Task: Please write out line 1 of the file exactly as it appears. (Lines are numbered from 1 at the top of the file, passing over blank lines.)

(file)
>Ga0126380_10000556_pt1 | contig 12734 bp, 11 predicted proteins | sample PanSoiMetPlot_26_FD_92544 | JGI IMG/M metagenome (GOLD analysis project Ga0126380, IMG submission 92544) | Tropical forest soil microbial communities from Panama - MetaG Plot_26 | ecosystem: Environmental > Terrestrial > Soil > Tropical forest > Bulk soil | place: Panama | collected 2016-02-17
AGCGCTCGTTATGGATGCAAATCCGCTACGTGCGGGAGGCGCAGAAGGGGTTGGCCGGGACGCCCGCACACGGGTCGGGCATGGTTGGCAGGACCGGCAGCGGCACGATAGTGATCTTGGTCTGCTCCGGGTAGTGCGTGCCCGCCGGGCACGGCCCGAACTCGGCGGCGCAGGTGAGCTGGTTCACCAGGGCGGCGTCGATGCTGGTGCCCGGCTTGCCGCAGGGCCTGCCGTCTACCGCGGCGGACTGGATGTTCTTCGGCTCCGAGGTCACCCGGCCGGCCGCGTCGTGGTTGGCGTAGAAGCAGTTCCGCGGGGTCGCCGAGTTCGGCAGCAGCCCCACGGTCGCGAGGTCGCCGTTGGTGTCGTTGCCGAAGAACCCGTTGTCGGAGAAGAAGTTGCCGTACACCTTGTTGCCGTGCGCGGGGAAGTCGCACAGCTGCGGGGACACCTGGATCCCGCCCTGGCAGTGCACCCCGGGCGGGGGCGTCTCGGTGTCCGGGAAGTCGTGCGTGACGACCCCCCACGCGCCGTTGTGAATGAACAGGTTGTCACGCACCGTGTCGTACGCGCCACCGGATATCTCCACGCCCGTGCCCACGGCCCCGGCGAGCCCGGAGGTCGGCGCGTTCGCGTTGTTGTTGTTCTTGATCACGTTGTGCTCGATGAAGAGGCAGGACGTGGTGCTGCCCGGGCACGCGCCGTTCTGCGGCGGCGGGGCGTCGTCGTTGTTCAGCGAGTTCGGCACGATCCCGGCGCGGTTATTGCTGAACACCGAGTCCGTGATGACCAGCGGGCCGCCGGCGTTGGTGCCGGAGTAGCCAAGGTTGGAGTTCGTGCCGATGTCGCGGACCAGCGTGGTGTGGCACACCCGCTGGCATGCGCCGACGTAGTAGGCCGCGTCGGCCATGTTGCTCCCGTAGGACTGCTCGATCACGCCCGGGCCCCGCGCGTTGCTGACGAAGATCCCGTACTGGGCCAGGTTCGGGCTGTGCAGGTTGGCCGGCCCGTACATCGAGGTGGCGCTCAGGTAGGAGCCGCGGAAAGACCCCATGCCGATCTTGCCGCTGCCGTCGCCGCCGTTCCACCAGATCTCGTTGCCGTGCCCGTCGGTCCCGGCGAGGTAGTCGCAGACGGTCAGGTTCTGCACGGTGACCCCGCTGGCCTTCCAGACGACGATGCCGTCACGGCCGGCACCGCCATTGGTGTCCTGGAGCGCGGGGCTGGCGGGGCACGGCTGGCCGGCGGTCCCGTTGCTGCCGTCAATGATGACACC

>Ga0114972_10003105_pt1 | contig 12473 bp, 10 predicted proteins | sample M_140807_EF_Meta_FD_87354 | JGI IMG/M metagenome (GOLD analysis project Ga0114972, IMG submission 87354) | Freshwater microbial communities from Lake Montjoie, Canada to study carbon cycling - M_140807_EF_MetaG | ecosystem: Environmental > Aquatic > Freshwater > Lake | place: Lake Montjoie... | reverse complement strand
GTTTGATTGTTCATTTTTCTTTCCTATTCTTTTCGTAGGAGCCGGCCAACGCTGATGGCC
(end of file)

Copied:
>Ga0126380_10000556_pt1 | contig 12734 bp, 11 predicted proteins | sample PanSoiMetPlot_26_FD_92544 | JGI IMG/M metagenome (GOLD analysis project Ga0126380, IMG submission 92544) | Tropical forest soil microbial communities from Panama - MetaG Plot_26 | ecosystem: Environmental > Terrestrial > Soil > Tropical forest > Bulk soil | place: Panama | collected 2016-02-17